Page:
Body Weight Effects Running and Roasted Sprouts

by Joanne on November 9, 2010

In evaluating running performance, I look at everything that can be done to run faster, stronger, without pain or injury, and to feel the best I can when running.  Naturally, in my ever questioning mind, I wonder what is the ideal weight to run my best?  Checking out a few resources, this is what I found.

We ARE generally fastest at our leanest body weight which is a matter of power-to-weight ratio or rather lean body mass to fat.  

The general rule of thumb is that for every extra pound of fat, your running performance decreases by 1%.  See this interesting weight performance prediction calculator.

The leaner the athlete the better performance in tests of speed, agility, balance, and endurance. 

In men, the ideal body fat percentage is about 5 % to 9 %.  In women, the ideal is 8 % to 15%.

Given all of the above, we can only do so much to improve performance through body composition.  Weight is determined not just by diet and exercise but by our bone structure, sex, age, and height.  Those are pre determined by genetics.  In fact and also discovered in my reading, there are many world class athletes who, based upon BMI(body mass index), are considered obese!

We can’t get too obsessed with our weight and performance, after all, it’s not something that can be measured every day.  Well, it can but we have to keep in mind that water retention, hormonal changes and heavy meals loaded in carbohydrates will tip the scale in the plus direction. 

So, what’s the final answer about weight and performance? This is my conclusion:   If you eat a healthy diet of protein, high quality carbohydrates, essential fats on a daily basis, AND you incorporated strength training in with your running program (or aerobic program of choice), you will achieve the perfect balance. 

In the book, “Endurance Sports Nutrition” by Suzanne Girard Eberle MS, RD

Endurance sports

there is a quote by Nikki Kimball, ultra racer, US Mountain Running Team Member (2001-2003) that is the epitome of a healthy mind regarding weight and performance:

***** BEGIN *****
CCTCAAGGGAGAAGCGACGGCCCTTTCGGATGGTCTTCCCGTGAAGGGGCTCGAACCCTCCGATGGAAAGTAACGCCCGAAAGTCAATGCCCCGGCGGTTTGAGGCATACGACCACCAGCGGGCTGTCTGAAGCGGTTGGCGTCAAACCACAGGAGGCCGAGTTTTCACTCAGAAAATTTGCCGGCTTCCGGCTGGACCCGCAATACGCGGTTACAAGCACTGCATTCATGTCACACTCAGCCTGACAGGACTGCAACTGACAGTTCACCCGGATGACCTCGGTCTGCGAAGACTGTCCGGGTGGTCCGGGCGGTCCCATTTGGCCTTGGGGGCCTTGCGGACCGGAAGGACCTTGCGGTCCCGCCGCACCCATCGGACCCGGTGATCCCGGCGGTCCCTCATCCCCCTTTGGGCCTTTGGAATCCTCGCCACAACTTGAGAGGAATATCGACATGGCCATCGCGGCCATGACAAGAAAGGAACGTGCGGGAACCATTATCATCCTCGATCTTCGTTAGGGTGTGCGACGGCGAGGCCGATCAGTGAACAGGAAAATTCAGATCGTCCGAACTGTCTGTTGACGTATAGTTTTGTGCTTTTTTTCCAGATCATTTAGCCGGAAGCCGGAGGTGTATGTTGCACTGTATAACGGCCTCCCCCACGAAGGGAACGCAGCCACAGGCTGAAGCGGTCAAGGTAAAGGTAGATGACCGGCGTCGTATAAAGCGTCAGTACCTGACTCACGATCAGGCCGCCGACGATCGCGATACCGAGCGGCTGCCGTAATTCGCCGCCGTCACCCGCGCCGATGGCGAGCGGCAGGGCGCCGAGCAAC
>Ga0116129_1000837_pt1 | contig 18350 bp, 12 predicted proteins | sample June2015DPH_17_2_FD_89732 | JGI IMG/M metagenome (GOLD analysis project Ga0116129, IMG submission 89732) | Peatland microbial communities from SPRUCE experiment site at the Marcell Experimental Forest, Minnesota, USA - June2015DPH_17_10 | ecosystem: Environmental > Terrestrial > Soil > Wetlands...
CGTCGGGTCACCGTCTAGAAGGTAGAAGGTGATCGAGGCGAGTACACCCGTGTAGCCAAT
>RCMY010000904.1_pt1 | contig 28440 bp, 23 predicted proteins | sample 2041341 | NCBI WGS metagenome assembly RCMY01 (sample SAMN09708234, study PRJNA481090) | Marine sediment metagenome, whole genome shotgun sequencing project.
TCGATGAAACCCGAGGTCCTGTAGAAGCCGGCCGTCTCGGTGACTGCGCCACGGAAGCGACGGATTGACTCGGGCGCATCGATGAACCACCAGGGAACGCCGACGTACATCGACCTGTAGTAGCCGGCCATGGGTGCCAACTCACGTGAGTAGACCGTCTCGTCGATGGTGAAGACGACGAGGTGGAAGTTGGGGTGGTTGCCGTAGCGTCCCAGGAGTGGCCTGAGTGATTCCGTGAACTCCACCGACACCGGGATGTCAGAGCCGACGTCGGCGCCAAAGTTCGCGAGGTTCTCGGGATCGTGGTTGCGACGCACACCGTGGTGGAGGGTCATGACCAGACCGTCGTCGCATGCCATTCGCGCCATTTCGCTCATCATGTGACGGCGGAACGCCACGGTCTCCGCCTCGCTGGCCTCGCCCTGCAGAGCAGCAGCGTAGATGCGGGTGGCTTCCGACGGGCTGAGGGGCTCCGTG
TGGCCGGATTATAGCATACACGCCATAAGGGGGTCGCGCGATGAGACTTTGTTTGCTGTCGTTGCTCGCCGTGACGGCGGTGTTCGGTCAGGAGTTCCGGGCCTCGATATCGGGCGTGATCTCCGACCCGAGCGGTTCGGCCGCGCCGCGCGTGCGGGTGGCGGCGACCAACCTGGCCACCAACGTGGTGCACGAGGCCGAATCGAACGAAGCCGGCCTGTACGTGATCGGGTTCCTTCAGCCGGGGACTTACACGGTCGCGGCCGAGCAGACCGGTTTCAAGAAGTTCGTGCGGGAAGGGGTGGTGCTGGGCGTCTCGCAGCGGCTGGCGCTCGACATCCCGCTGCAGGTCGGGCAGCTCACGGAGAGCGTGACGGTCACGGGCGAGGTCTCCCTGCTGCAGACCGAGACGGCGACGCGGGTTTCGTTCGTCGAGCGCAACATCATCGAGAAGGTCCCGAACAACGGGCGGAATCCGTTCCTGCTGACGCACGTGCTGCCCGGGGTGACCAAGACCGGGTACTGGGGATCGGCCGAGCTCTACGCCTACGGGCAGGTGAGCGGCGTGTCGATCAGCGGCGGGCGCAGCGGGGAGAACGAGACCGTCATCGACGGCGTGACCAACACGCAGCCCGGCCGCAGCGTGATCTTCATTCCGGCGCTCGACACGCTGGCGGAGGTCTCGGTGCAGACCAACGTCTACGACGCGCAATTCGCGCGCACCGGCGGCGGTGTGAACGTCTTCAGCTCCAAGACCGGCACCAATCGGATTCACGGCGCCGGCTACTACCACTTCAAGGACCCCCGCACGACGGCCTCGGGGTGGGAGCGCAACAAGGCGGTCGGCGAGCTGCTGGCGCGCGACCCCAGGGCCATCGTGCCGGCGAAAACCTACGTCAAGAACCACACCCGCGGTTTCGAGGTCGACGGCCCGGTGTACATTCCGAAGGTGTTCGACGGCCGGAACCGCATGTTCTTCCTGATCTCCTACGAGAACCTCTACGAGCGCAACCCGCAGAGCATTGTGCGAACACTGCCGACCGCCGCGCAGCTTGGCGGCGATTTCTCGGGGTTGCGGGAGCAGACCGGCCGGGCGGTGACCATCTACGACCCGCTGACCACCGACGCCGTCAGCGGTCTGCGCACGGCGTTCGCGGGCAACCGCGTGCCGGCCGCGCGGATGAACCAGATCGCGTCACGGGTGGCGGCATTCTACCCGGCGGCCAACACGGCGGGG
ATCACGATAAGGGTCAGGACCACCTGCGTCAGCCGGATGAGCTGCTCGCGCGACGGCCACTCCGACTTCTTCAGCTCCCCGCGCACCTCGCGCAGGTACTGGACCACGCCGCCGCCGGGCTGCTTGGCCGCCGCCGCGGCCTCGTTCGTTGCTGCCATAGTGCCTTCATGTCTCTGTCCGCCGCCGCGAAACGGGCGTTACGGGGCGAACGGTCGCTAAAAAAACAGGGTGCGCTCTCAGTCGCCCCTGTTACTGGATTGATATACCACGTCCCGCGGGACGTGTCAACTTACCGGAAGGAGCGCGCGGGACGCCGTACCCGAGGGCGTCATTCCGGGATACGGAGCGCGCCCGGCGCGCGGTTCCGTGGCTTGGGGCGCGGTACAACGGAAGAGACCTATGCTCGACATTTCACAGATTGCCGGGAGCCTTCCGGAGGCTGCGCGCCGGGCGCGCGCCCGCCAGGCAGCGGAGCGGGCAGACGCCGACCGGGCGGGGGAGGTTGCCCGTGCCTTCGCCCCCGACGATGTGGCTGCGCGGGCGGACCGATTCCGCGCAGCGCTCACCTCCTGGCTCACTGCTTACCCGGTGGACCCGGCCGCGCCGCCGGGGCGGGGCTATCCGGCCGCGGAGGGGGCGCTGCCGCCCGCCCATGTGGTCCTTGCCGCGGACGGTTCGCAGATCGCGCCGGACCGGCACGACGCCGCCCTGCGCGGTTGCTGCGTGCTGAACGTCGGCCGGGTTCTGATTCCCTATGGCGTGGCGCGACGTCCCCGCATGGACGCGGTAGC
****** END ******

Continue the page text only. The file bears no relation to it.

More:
It’s amazing how many strangers come up to me at races and tell me to lose weight.  I’ve gotten to the point where I really like my body.  It’s strong and it works.  I’m rarely injured. I sometimes wish I were thinner, but I don’t want to be thin badly enough that I get hurt when I fall….I want to still love running when I’m 60.  Fearing food in order to run faster takes my love of the sport away.

If you want to become leaner for efficiency or just because you believe you need to lose weight, don’t have a short term focus.  Eat real food in proper portions and in real life situations. 

Some suggestions on how to reach an ideal running weight without compromising health, fitness, and strength can be found at runningplanet, and in summary are: 

  • add a mid week long run
  • run hills
  • strength train
  • run faster
  • do longer tempo runs
  • increase overall weekly miles
  • avoid simple carbohydrates
  • eat proper portion sizes
  • don’t drink calories


I never liked Brussels sprouts.  This was tough for me to understand since I love cabbage and always thought the Brussels sprout was a miniature cabbage, which Wikipedia agrees and says …

”the Brassicaceae family, is a Cultivar group of wild cabbage cultivated for its small (typically 0.98–1.6 inch diameter) leafy green buds,which visually resemble miniature cabbages”.


But it tasted just too strong for me.  That was until I began roasting the deceivingly delicious little BROOS-suls.


Using about 1 1/2 lbs. of fresh brussels, three of us devoured the following roasted vegetable.

  • 1 1/2 lbs. fresh Brussels sprouts – cut ends off and cut in half, rinse.
  • water – just enough for boiling the sprouts.
  • spices of choice or simply salt and pepper
  • 1 1/2 TBS olive oil

Preheat oven to 400 F.

Boil water and add the Brussels.  Bring to a 2nd boil and let cook for 5 minutes.

Drain the Brussels and pat dry with clean paper towel.